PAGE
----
Help youngsters ‘see’ their future successes in school and beyond

The ancient abacus is helping young students “see” their way clear to a new way of learning, designed to bring them more than just academic success.

That’s because the program at UCMAS (Universal Concept Mental Arithmetic System) in Richmond seeks to develop a child’s learning ability in a holistic fashion, using visualization methods that begin by using an abacus to solve math problems.

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It’s an approach that attracted the interest of Krishna Kumar, director of UCMAS in Richmond, six years ago.

“I’d always been passionate about education and wanted to do something in the community,” he says. “And when I found UCMAS I realized this was a program that was not just teaching for a grade.”

“This program focuses on developing a child’s visualization capabilities that are controlled by the creative side of our brains.”

The use of an abacus triggers that visual form of learning and makes it a powerful tool.

“A child will ultimately be able to visualize numbers to do the math, meaning they can do complex math mentally without the need of the calculator,” Kumar says.

With that ability they can go much further than crunching numbers and apply the visualization technique to other areas of study.

“The goal of the abacus is not just to improve math skills but goes way beyond that,” Kumar says.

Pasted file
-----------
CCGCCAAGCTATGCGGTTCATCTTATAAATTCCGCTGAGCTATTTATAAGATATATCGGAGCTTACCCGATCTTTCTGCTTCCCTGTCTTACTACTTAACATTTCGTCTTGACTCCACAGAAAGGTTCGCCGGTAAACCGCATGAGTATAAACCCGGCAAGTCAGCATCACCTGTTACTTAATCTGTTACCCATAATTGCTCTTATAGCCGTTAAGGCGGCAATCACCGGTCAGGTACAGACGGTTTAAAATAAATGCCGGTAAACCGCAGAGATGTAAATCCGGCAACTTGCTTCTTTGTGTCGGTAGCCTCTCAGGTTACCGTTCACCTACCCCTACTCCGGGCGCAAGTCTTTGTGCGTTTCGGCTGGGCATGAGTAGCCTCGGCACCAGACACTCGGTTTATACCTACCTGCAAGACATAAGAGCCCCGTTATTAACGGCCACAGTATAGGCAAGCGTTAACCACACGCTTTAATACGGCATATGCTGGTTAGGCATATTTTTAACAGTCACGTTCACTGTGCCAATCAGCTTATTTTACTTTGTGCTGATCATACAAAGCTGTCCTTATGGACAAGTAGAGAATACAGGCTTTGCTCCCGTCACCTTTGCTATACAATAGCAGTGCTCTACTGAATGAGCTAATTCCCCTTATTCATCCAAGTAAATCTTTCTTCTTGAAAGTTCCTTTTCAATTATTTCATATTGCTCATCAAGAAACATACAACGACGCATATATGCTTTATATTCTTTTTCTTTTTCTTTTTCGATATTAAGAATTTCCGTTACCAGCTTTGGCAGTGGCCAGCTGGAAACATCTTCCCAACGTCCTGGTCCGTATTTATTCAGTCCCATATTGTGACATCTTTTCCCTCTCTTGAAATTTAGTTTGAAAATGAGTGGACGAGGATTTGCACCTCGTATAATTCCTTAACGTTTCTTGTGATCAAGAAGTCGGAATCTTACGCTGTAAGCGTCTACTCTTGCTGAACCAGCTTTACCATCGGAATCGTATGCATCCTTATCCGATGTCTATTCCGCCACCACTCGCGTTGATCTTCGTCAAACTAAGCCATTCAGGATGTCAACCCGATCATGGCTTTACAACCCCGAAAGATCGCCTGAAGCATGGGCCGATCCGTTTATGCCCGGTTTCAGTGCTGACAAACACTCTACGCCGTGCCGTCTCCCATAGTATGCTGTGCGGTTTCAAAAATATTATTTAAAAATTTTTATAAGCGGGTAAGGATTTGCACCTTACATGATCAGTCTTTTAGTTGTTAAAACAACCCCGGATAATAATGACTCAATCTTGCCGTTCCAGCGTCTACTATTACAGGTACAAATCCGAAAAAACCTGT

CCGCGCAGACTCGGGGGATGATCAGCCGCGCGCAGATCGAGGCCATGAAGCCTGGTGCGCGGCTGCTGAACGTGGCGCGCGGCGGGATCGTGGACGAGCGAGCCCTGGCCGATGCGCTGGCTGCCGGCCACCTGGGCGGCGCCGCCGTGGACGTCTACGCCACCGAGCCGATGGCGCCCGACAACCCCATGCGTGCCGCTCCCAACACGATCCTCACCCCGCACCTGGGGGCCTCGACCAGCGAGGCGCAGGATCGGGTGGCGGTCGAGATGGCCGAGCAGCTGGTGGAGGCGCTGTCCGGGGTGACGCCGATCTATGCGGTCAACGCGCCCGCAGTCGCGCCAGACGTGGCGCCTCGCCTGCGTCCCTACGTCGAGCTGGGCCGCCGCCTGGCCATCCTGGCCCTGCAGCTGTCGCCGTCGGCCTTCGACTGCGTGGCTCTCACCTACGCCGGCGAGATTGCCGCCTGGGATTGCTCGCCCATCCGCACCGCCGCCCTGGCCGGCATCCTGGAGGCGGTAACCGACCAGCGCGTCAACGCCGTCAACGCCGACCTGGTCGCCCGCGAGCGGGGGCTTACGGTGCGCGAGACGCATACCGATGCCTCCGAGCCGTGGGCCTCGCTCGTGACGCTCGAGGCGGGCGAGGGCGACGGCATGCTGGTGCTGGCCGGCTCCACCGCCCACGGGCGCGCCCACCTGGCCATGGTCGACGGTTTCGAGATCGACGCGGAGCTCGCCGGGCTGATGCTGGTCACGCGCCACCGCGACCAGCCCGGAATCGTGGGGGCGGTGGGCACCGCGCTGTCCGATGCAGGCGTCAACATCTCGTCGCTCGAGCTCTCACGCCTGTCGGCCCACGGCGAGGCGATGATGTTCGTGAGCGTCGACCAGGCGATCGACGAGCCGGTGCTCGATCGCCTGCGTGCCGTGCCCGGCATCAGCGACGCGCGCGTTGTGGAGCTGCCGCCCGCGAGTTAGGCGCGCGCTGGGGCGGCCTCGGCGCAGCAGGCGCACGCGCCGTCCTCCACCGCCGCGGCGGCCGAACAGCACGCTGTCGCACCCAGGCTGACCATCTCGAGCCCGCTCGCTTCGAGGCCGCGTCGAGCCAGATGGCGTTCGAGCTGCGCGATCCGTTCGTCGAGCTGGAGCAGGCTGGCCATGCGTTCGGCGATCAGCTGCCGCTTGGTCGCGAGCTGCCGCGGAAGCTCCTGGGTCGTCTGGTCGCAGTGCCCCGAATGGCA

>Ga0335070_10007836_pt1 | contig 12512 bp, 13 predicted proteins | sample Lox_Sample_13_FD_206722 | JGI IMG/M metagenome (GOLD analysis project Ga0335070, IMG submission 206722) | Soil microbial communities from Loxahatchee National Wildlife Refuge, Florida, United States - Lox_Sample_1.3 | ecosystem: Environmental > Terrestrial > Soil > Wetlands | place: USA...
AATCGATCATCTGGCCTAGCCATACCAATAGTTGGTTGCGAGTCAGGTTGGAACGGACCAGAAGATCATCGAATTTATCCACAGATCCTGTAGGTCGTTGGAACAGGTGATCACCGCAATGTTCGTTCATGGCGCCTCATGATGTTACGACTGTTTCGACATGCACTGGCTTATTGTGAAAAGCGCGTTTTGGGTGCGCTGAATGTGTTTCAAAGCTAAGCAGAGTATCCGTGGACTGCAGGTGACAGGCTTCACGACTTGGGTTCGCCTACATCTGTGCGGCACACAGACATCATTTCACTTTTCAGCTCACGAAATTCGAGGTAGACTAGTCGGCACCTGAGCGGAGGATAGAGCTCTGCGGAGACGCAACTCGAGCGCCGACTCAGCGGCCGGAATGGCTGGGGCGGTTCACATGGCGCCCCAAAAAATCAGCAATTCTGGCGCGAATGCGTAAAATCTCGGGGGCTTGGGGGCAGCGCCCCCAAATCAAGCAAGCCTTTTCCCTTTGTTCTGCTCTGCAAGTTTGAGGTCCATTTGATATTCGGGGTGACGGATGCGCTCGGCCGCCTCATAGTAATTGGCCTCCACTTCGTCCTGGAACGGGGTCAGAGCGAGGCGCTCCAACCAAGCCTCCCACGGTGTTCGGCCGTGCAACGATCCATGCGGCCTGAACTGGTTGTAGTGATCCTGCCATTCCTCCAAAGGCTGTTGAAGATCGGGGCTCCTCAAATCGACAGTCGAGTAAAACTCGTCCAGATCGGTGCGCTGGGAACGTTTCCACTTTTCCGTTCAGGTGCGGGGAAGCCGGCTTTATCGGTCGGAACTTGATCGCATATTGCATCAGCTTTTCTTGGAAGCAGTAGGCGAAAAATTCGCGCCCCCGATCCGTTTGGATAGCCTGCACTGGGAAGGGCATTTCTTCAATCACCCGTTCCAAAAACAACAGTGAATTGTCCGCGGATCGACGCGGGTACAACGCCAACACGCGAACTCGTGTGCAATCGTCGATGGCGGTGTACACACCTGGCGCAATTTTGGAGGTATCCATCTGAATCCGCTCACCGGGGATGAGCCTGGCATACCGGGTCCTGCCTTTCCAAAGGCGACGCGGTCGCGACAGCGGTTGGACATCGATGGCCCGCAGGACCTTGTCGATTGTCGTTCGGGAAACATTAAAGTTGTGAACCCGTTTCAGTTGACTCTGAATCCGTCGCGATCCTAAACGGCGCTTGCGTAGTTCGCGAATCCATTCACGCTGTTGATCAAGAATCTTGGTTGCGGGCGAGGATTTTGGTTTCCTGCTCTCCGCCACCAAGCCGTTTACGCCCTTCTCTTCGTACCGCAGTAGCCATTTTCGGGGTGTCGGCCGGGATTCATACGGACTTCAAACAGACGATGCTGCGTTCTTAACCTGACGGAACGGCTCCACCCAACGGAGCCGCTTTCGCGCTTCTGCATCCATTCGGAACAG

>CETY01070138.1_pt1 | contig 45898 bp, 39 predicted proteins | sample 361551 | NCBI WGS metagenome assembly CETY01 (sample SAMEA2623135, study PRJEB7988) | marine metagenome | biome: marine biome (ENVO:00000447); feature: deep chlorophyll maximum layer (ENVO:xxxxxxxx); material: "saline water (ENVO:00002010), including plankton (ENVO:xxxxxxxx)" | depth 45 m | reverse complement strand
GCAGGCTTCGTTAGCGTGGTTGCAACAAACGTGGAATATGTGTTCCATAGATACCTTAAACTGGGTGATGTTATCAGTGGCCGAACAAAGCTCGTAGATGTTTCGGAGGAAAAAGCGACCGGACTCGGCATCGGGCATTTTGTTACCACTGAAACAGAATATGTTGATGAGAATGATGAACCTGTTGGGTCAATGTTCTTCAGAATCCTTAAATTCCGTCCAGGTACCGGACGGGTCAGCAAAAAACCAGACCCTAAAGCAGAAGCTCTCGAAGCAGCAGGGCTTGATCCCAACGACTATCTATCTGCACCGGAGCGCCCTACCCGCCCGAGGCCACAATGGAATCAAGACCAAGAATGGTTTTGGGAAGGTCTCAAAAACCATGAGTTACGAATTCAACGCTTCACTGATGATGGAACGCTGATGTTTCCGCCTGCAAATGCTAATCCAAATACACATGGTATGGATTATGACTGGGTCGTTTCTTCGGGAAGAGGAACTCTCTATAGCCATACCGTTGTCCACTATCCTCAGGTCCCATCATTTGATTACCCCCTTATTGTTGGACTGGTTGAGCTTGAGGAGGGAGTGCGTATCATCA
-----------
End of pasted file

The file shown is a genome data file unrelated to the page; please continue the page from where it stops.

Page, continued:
For example, if a youngster wants to study medicine and is learning about human anatomy, images of body structures can become almost photographic in their memory.

“Because they have learned visualization in this program, they will be able to grasp the essence just by looking at an image,” he says.

The skill can also be used in sports.

“They are able to see the big picture much more clearly, too,” Kumar says. “Therefore, their reflexes become much better.”

The ideal age range for students at UCMAS is 6 to 13 years old.

“That’s when a child’s brain is optimally growing,” he says, adding a student can graduate from the program in about four years of classes, once a week for two hours.

“And what they achieve is having a life-long skill they will use in everything they do.”

In today’s world, which is getting increasingly focused on technology, the ability to visualize things well is an extremely important skill.

Students who have completed the program at UCMAS Richmond have achieved Baccalaureate levels.

“That means every child who has graduated from our program so far has been able to do mental math at the highest level of proficiency,” Kumar says. “Plus, three of them graduated with distinction and are the only ones in North America to have done so.”

Brynelle Tesalona from Richmond was crowned the 2019 Canadian National Champion and will represent Canada at the International Competition in Cambodia on Dec 7-9, 2019.

On Sept. 7, UCMAS Richmond will be organizing a Cognitive Aptitude Test (CAT) for children aged four to six. To register, visit: i-maths.ca/imcc-registrationFor more information about UCMAS Richmond, visit online at ucmas.ca, or call 604-248-7575.

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